To combat the pollution of the river, the late Prime Minister, Rajiv Gandhi, started the Rs 900 crore ($270 million) Ganga Action Plan exactly fifteen years ago. At the launch he said: "The Ganga is a symbol of our spirituality, our tradition, our tolerance and our synthesis. But it is the most polluted river with sewage and pollution from cities and industries thrown into it. From now, we shall put a stop to all this. We are launching the plan - not for the PWD, but for the people of India." These brave new words have been swamped by bureaucratic delays. Nearly half the total was spent in the first phase, with little to show for it. The Uttar Pradesh government patted itself on the back for treating a fraction of the 1,400 million litres of sewage and 260 million litres of industrial waste emptied into the river every day. The second phase, aimed at cleaning up its tributaries - the Yamuna (which flows past Delhi, and the Taj Mahal) and Gomti - has not received the publicity the plan enjoyed earlier for obvious reasons. Another threat to the river is from silt deposited in its higher reaches in the Himalayas. The Uttar Pradesh forest department is attempting to plant trees in the catchment areas to prevent soil erosion, but at the current rate of 3,000 hectares of forest a year, it will take 150 years to arrest siltation fully. According to an independent study commissioned by the Ministry of Environment and Forests, the pollution levels in the Ganga will be worse than 1985 levels if work conducted during the first phase of the Action Plan is not extended and the river's tributaries are not included. Attempts to put up latrines to rid the river of human waste have only partly succeeded. In Uttar Pradesh and Bihar, only 60 per cent of the sewage treatment plants have been completed. A few community toilets - even pay toilets have proved viable - have been installed.

Under the Action plan, electric crematoria are supposed to substitute for burning ghats. However, of four erected in Uttar Pradesh, only one was functioning. In Bihar, the situation was even worse, with one in nine working. Both these states have a poor record in administration and this is reflected in the indifferent progress made in cleaning up the Ganga.

Dead bodies are often half-burned and then dumped into the Ganges© Sean Sprague/Panos Pictures

A major reason why the plan has not worked satisfactorily is the negligible participation of people along the river. According to Dr R. K. Sinha, a professor in the Zoology department of Patna Science College, who is associated with the programme in Bihar, "No plan can achieve success without the participation of the local community. If slum dwellers are defecating and polluting the banks and the water, it is because there is no alternative accommodation for them."

The Uttar Pradesh forest department has been trying to rope in school children and villagers to raise nurseries for seedlings for afforestation schemes to stop soil erosion but has admitted that non-governmental organisations have not been involved.

People power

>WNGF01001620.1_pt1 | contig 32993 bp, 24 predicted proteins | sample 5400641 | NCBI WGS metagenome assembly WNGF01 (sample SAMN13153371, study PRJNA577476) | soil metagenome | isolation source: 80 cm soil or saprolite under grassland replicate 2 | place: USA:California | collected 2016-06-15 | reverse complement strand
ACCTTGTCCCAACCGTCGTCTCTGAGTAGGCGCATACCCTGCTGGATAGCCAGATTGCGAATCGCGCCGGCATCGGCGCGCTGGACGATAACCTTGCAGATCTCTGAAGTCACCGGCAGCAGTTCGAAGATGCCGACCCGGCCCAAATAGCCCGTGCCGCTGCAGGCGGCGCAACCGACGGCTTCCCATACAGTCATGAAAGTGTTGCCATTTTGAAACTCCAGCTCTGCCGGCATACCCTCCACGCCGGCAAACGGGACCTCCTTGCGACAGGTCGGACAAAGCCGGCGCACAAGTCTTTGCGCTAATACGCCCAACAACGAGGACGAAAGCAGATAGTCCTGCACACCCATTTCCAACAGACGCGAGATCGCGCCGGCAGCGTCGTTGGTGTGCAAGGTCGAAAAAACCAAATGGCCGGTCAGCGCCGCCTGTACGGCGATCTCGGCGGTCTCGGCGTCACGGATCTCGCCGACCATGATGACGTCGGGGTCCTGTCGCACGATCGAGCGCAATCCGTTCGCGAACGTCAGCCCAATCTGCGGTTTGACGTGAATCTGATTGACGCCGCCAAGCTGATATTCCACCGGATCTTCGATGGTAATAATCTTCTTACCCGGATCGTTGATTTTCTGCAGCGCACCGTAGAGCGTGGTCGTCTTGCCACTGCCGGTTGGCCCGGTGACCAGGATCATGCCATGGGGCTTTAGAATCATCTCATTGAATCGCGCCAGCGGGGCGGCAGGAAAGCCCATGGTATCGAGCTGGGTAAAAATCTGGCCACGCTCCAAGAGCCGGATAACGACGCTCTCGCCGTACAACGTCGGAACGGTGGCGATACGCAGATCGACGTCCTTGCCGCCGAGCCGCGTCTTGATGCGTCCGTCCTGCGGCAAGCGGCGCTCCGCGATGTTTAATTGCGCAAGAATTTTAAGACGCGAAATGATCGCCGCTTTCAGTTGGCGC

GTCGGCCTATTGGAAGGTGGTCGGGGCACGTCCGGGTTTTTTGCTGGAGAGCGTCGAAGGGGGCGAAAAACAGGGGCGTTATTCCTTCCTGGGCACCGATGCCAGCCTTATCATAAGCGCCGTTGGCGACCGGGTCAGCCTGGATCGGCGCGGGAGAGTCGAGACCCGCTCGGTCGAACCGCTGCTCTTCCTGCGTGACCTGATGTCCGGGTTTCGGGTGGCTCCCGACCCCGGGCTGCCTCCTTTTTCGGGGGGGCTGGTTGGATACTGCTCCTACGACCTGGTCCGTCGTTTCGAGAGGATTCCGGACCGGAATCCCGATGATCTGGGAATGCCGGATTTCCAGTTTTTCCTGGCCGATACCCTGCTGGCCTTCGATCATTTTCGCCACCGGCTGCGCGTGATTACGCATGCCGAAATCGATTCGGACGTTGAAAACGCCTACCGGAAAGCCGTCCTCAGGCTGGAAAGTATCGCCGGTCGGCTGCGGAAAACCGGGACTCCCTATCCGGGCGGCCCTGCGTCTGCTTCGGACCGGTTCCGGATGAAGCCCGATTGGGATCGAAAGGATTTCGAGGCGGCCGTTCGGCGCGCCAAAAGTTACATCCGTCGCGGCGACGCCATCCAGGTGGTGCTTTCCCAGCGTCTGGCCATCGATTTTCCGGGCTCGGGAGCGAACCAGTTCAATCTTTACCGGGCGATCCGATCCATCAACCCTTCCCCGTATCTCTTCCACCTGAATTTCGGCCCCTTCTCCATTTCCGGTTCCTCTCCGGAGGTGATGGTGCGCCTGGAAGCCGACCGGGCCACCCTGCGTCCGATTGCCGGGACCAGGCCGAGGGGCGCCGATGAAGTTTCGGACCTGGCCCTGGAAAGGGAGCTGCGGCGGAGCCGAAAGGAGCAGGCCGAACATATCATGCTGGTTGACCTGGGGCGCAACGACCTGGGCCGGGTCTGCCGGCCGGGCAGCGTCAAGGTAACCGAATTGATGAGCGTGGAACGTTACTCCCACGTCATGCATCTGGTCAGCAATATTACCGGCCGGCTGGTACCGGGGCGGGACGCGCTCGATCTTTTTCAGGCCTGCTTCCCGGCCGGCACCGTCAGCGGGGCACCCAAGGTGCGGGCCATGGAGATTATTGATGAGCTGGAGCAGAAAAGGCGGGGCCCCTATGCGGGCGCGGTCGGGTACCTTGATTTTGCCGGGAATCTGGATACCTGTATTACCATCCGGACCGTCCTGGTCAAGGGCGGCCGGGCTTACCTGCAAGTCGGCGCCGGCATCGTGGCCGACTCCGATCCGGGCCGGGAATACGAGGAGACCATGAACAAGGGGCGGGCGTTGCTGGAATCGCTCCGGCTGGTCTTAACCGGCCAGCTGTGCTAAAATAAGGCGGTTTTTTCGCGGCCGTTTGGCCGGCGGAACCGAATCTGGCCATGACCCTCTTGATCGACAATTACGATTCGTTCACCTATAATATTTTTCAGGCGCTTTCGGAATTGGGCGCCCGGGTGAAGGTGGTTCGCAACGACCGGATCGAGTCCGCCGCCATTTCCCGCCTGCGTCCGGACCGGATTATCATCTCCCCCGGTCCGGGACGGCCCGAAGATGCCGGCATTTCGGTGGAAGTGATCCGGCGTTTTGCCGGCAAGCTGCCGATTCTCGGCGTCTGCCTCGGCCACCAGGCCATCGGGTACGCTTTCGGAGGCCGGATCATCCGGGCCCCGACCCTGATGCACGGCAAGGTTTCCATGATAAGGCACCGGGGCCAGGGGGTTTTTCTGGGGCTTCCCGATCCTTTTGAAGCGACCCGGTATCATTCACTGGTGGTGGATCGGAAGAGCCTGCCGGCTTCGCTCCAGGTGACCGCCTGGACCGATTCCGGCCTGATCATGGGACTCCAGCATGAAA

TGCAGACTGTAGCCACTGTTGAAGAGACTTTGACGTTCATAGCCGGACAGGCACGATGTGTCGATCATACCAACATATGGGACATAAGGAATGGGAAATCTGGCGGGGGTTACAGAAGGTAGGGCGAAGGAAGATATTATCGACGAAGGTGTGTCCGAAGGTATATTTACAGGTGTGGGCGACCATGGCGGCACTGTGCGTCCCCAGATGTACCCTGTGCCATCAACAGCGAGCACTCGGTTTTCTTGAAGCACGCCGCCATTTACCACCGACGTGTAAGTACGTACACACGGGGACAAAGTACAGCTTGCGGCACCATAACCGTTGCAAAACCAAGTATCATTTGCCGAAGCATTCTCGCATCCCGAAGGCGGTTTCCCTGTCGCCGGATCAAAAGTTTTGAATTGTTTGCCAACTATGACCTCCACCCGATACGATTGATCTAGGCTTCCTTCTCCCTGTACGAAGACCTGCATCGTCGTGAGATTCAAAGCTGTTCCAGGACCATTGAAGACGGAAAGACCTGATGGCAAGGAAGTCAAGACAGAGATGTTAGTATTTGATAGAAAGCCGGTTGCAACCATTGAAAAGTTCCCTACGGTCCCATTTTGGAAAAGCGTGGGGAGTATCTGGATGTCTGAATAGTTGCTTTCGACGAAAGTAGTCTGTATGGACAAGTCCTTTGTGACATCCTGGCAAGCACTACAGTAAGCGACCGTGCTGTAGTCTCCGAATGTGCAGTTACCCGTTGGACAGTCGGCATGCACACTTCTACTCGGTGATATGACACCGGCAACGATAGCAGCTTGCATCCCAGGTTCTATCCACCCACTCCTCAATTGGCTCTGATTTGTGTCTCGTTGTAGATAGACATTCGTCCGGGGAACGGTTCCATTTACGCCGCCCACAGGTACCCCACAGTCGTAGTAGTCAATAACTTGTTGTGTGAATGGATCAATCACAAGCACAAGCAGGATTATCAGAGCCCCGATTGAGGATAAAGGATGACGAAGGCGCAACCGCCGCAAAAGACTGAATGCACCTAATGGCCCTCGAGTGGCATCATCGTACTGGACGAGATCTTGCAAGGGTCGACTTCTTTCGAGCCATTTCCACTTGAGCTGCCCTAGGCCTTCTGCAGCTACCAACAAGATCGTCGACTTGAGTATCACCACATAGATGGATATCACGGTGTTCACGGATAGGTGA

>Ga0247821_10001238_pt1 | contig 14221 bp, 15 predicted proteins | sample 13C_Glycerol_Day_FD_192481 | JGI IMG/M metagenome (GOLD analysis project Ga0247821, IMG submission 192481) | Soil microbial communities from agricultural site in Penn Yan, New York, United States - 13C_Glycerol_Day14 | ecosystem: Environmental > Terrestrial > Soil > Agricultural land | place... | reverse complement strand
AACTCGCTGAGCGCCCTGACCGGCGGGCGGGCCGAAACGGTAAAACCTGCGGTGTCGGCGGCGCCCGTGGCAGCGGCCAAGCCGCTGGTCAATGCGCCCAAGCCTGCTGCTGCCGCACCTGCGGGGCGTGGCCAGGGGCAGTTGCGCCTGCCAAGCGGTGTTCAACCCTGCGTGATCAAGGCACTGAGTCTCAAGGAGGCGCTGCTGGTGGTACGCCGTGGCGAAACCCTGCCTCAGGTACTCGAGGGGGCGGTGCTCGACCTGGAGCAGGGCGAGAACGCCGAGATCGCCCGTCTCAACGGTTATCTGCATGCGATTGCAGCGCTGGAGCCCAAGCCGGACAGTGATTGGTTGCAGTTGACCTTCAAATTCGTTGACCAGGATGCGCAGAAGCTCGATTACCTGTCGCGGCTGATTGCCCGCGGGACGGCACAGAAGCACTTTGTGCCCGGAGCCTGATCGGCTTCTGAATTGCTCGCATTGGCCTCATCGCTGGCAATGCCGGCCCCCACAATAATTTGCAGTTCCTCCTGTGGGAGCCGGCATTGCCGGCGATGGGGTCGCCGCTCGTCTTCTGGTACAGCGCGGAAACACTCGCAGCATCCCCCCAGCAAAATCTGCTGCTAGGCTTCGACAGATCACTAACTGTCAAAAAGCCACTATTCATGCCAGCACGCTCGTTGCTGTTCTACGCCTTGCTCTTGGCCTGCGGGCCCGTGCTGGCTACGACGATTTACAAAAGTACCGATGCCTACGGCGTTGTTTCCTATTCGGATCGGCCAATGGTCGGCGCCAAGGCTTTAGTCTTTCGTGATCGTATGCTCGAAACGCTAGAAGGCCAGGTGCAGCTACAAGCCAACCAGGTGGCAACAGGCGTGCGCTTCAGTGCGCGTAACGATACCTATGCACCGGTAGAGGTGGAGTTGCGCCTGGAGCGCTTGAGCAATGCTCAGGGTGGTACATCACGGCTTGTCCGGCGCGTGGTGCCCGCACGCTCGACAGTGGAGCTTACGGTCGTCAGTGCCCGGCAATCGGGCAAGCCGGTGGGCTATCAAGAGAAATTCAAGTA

A genuine people's movement, as distinct from a government-sponsored one, which shows what alternatives there are for cleaning up the river is the Ganga Mukti Andolan, or Free the Ganga Campaign. It began 14 years ago to resist the "paanidari' system which gave exclusive rights to big landlords to fish over stretches of the river in Bihar. In time, the movement has spread to agitating for a ban on the use of cloth nets and the killing of spawn, both of which have led to a big decline in the catch of small fishermen. In 1992, the Bihar government banned "paanidari", but new problems have cropped up. As Parvati Devi, an activist, says: "Our bellies are still empty. We have to fight against pollution of the Ganga." The movement has called for the closure of factories that pollute the Ganga. The activists have singled out four factories along the 256 km-long stretch from Barauni to the Farakka Barrage near the Bangladesh border which release harmful effluents. These include the Bata shoe factory and the McDowell distillery, both of which empty 250,000 litres of waste a day. Other pollutants have rendered village wells along the banks unfit for use. Anil Prakash, a leader, says: "The use of cloth nets has now been stopped. But in spite of this, the Ganga has not yet become free. There are many other chains which need to be broken." The movement has also been demanding that use of burning ghats should be made free, so as to rid the river of the mafia which runs these pyres and exploits the boatmen. The last resort, of course, is legal action. The activist Supreme Court lawyer, M. C. Mehta, has filed a case on behalf of the residents of Delhi to ensure that the Yamuna is kept clean. In response, the Court issued directives from time to time, requiring the authorities to set up sewage treatment plants, since the population of the capital has increased to 9.4 million in 1991. The river is reasonably clean until it enters Delhi where 18 major drains empty waste into it. Mehta believes that the Ganga Action Plan has failed. "The people are helpless; the institutions have failed. The courts had to step in: there was no other remedy. There is no political will to clean up the environment. Politicians are close to industrialists and their parties are funded by industrialists. They put pressure on the official agencies to adopt a soft attitude towards the polluting industries. The Supreme Court has emerged as the saviour of the environment."